I want to restore the balance in aesthetic considerations and experience.

1. Introducing the Curlew Camp walks

2. Curlew Camp

3. Curlew Camp, Walk 1

4. Curlew Camp, Walk 2

5. Curlew Camp, Walk 3

6. A brief history of landscape painting

7. A brief history of Australian Impressionism: how Curlew Camp came about

From Curlew Camp, Walk 2

To be followed (eventually) by considerations of: art outside the white walls; natural aesthetics; stone; an everyday aesthetic; a sustainable aesthetic, walking – and more . . .


We think that how we do things now is how they have always been done and always will be. Stephen Brush, reminds us that this isn’t so. He examined the pioneering work of historian Leopold von Ranke and geologist Charles Lyell. Brush writes, ‘Ranke convinced historians to give priority to original sources, while Lyell persuaded geologists to favour explanations based on causes that can now be seen in operation.’[1] And the history of art demonstrates just how changeable the processes of making art, defining art and experiencing art are.

We know that rocks scattered in a landscape are not considered art, but that doesn’t disqualify them for offering a rich and complex aesthetic experience. Our Western culture holds regard and even reverence for what is designated as art. Howard Becker notes, for example, that many may ‘believe art is better, more beautiful, and more expressive’ than other objects.[2]

We like what we think we like and are taught to like. ‘Adopting an aesthetic mode, which can be primed by telling individuals that they are viewing real artworks or by being within a museum, has itself been shown to increase liking, and activation in brain areas concerned with pleasure.’[3]

In an essay about Rothko, Arthur Danto states that looking at art ‘cannot be an ordinary experience, like that of witnessing a scaffolding against the sky or a spectacular sunset on the night flight to Iceland . . . a ready-made Rothko, a heavy purple at the bottom, separated from the upper band of light blue by a band of rose and orange.’ [4]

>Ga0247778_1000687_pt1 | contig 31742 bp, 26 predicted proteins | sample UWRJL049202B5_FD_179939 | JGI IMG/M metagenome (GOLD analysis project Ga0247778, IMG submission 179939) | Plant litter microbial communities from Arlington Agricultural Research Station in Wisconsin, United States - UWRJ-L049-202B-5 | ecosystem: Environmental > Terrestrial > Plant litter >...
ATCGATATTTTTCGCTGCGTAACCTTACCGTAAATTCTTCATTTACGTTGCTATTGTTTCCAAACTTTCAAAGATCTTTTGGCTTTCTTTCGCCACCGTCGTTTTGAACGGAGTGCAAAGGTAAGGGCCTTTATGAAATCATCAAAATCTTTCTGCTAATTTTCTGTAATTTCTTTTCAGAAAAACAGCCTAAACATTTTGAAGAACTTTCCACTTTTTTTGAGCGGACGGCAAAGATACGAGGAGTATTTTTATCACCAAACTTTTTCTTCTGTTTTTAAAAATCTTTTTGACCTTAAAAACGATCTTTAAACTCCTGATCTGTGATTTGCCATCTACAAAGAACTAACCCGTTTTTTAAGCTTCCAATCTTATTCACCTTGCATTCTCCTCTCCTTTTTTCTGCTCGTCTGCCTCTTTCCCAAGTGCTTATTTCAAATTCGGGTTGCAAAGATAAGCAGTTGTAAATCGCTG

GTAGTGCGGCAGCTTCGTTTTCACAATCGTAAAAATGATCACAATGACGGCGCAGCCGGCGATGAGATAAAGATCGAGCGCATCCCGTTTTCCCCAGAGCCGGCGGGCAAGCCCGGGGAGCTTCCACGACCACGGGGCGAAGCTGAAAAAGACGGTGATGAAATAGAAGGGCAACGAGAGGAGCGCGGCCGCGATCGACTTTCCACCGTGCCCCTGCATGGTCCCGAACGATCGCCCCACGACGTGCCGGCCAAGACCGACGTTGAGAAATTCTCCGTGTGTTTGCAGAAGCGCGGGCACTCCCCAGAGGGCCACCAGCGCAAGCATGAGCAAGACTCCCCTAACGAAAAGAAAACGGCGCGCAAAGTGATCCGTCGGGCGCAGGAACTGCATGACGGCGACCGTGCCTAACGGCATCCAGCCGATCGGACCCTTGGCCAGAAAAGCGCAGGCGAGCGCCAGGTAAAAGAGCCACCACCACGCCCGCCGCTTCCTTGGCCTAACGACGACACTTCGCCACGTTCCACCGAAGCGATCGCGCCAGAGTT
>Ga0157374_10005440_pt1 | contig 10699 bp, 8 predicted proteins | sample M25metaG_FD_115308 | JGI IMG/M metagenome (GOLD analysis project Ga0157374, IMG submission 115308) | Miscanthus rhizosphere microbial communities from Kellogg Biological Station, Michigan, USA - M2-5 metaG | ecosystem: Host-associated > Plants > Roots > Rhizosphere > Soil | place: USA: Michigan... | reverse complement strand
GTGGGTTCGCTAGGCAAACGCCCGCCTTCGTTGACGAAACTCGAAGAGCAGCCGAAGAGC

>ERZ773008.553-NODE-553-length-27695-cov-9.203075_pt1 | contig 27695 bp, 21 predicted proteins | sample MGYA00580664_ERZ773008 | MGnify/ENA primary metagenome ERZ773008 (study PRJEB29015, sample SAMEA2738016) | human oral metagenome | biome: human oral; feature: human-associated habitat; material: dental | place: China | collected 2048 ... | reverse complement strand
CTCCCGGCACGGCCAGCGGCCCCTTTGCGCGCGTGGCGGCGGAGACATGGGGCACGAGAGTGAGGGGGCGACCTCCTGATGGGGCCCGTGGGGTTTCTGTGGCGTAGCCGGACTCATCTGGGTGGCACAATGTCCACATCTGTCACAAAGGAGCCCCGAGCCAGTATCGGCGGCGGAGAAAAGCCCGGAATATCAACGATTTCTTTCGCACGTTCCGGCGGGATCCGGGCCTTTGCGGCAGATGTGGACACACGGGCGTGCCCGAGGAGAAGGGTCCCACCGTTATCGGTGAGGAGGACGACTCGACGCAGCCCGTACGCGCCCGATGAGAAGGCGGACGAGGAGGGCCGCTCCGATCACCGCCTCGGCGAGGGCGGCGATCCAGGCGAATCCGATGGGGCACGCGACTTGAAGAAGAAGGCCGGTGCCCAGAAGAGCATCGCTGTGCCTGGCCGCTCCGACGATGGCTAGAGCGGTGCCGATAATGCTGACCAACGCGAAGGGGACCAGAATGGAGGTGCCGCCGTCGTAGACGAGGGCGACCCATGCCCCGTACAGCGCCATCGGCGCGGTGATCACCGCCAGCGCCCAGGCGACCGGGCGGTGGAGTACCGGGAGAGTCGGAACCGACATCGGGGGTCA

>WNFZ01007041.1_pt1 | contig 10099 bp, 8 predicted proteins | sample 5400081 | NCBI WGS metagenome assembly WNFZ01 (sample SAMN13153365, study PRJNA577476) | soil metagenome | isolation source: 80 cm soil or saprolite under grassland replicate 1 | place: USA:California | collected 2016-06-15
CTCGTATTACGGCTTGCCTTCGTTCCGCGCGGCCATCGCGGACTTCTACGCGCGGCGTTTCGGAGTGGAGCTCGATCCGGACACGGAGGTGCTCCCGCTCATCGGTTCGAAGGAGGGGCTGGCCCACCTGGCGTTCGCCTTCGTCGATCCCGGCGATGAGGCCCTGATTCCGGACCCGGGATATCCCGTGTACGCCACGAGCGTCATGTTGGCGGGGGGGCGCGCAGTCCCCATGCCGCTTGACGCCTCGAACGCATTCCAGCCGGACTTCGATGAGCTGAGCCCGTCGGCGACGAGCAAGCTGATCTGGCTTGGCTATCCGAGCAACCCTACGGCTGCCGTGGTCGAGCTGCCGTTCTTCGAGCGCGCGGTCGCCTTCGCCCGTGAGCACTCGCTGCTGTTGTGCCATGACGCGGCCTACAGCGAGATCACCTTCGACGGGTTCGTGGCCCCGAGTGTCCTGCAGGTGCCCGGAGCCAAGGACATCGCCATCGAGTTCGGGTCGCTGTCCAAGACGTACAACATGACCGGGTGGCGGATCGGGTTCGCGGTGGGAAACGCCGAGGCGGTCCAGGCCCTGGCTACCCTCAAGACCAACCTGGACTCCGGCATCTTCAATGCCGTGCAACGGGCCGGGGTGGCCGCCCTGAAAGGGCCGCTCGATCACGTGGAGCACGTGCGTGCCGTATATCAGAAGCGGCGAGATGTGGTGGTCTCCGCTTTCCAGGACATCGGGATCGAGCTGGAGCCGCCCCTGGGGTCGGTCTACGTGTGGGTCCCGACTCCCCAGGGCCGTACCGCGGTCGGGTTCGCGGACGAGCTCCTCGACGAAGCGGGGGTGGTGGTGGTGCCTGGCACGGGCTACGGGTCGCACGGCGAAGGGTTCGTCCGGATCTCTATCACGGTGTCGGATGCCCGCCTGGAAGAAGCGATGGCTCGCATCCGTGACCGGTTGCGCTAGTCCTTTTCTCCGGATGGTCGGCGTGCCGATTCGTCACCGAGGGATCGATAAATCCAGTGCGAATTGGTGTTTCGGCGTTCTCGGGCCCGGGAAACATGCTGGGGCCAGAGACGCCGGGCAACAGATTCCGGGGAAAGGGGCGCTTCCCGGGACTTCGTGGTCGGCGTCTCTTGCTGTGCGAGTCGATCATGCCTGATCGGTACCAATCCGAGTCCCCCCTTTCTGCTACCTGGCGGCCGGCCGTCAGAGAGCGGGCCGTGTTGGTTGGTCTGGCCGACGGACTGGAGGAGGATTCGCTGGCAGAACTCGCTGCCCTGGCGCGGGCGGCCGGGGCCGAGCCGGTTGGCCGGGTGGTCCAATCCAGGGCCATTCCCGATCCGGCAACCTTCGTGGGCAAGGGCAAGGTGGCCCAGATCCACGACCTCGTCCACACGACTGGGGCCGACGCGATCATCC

Sarah Boxer suggests that Danto thinks that, ‘There must be ‘crucial differences that do not meet the eye.’ But ultimately Danto is disappointed. He decides that Rothko’s paintings are all surface, just about beauty. One of them ‘shows what materiality comes to when it does not evoke something deeper than itself.’[5]

Beauty and the interesting are always available, being found in both the natural and the non-natural.


[1] Stephen Brush, ‘History and Geology as Ways of Studying the Past’, in Mark Amsler, Creativity & The Imagination: Case Studies from the Classical Age to the Twentieth Century (Studies in Science and Culture, Vol 3. University of Delaware Press, 1987, p107.

[2] Howard Becker, Art Worlds, University of California Press, 1982, p133.

[3] Matthew Pelowski, Gernot Gerger, Yasmine Chetouani, Patrick S. Markey and Helmut Leder, ‘But Is It really Art? The Classification of Images as “Art”/“Not Art” and Correlation with Appraisal and Viewer Interpersonal Differences’, Front. Psychol., 9 October 2017. They found that, ‘Art classification in turn showed a significant positive correlation with liking. Whether an object was classified as art moreover correlated with specific personality variables, tastes, and decision strategies.’

[4] Arthur C Danto, The Madonna of the Future: Essays in a Pluralistic Art World, Farrar, Straus & Giroux, 2000

[5] Sarah Boxer, ‘Non-Art for Non-Art’s Sake’, NY Times Aug. 6, 2000.



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